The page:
If you have a teenage or preteen son who doesn’t seem to be interested to do well in life, this post is for you. In our enthusiasm to challenge boys to achieve, we may be tempted to place bigger and bigger challenges before them. Will this work? Does it matter if the work your son is doing is too hard or too easy? Absolutely. We’re all too human not to be affected by the mediocrity or enormity of a challenge thrown at us. Consider this classic test carried out by researchers years ago.
The setup was like a game called the “ring toss game.” A group of people were asked to take turns to throw rings over a peg. They were not told the real purpose of the game. The distance from where they should make the throw was random and left entirely up to them. A group of researchers watched the people. The researchers observed that a certain group of people behaved differently from the rest. Instead of rushing to throw their rings, they took the time to pause and choose their random spots carefully. These people, it seemed, made it a point to make quick mental calculations, perhaps at a subconscious level, to stand and throw their rings from a spot where it was NEITHER TOO EASY NOR TOO HARD for them to stand a realistic chance of getting the ring onto the peg.
The distance they chose was right at the end where they could toss the ring onto the peg. That is to say, they stretched themselves to the limit.
When the researchers compared the personal details of this particular group of people with the others, they made a remarkable discovery. These people tended to be most effective in their lives. The rest of the people who chose a spot which was either too near (too easy) or too far (too difficult) for them to score, tended to be less effective in their lives. It would appear, from this experiment that two things set the effective people apart from the rest of the pack:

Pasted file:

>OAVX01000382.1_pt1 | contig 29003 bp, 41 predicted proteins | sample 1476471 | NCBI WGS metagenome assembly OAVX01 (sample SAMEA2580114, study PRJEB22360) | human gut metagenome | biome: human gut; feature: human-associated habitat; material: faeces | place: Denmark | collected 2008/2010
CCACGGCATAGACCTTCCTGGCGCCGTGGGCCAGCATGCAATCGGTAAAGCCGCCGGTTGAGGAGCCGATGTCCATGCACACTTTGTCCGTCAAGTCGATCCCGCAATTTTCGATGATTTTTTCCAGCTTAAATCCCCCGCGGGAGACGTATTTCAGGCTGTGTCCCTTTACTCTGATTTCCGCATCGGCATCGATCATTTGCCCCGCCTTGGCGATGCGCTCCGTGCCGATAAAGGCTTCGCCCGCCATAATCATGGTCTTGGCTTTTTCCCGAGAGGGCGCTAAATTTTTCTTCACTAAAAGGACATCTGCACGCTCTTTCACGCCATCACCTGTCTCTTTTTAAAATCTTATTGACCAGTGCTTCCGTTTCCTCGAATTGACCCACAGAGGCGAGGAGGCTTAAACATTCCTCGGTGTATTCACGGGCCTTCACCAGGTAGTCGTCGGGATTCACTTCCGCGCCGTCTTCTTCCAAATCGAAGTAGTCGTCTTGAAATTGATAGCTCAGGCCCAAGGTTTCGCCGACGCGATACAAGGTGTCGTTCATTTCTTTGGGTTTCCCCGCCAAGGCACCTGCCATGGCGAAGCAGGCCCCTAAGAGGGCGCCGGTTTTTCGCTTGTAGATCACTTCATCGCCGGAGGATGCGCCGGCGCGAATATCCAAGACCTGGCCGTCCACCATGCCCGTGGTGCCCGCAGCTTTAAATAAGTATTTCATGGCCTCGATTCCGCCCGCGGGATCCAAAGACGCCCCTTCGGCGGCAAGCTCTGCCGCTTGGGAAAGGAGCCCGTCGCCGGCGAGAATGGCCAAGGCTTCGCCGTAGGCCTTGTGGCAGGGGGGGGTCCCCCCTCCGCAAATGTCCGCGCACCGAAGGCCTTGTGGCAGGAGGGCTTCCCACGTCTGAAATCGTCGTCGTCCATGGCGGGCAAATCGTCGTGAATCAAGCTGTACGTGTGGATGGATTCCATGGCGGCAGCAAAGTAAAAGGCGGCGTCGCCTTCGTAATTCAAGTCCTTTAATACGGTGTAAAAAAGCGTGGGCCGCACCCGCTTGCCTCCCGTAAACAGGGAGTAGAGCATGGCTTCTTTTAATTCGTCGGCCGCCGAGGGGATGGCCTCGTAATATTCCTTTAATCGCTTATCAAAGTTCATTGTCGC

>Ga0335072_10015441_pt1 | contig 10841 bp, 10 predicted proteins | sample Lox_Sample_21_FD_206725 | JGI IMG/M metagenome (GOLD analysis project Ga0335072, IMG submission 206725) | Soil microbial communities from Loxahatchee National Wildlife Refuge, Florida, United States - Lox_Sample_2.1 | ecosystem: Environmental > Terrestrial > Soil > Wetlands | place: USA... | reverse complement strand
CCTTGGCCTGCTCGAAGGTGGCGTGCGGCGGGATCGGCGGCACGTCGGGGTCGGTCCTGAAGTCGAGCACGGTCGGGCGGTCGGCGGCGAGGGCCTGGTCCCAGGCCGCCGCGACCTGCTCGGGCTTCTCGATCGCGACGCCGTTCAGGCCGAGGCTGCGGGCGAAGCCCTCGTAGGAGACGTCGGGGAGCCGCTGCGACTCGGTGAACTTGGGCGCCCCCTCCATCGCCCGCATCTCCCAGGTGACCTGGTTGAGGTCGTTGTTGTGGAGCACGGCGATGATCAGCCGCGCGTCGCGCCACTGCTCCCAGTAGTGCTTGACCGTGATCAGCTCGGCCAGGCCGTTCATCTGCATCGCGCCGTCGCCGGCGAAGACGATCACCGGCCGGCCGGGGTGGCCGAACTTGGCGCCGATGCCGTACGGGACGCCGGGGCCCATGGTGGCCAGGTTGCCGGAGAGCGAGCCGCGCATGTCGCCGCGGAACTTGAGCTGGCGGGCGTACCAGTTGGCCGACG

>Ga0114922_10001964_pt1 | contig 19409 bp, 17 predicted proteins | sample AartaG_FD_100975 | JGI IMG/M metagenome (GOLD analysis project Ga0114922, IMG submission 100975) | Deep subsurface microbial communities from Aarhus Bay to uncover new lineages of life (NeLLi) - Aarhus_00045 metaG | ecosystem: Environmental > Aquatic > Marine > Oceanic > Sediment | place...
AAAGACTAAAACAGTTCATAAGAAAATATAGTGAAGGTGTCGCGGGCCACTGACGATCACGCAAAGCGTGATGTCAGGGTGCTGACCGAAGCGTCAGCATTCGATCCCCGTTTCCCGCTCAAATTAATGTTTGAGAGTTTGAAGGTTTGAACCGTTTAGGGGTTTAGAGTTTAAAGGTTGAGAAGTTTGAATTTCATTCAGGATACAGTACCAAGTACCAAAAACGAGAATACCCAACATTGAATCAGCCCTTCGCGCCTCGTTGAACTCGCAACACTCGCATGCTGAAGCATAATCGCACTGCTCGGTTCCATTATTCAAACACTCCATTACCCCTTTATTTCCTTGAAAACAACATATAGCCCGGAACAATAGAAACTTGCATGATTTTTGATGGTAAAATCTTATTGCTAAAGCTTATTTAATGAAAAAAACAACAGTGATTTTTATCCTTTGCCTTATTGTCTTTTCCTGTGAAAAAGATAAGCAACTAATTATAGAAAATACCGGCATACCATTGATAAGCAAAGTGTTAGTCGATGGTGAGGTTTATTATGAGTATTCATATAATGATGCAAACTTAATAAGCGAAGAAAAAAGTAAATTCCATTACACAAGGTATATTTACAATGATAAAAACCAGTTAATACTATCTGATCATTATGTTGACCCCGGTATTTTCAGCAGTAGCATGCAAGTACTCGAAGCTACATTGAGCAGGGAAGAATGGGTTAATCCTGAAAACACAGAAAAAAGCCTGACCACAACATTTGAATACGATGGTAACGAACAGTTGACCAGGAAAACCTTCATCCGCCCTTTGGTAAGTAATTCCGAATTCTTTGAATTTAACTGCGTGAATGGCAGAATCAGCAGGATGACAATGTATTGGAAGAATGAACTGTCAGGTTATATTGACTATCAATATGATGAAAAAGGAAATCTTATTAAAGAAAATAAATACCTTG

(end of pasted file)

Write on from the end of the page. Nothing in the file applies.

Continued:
- They clearly wanted to succeed. They had an ambition to score.
- They had a strategy in mind. The task they chose was just at the right level where they had to stretch themselves.
Among boys themselves, there is a subtle difference between boys who achieve more and boys who achieve less. Boys who achieve less either choose or are given tasks that are too hard or too easy for themselves. Boys who achieve more have learnt how to stretch themselves to the limit. They pace themselves such that the work they do is neither too hard nor too easy for them to tackle. It’s just at the right level of difficulty. When this happens, work becomes exciting for them. It makes them feel good and smart. If it’s too easy, it becomes a bore. Too hard and they become anxious and tense. It makes them feel like a failure. They “lose face” with the other boys, peers whom they see as competitors. Not only that, when the work is too difficult, they feel incompetent, which is no good for their self-confidence.
THINK ABOUT IT: How well does your son pace himself? Is he given work at the right level?
ACTION: Aim for challenges that make it possible for your son to achieve small breakthroughs and hence, a steady sense of achievement.
Featured image by dimitrisvetsikas1969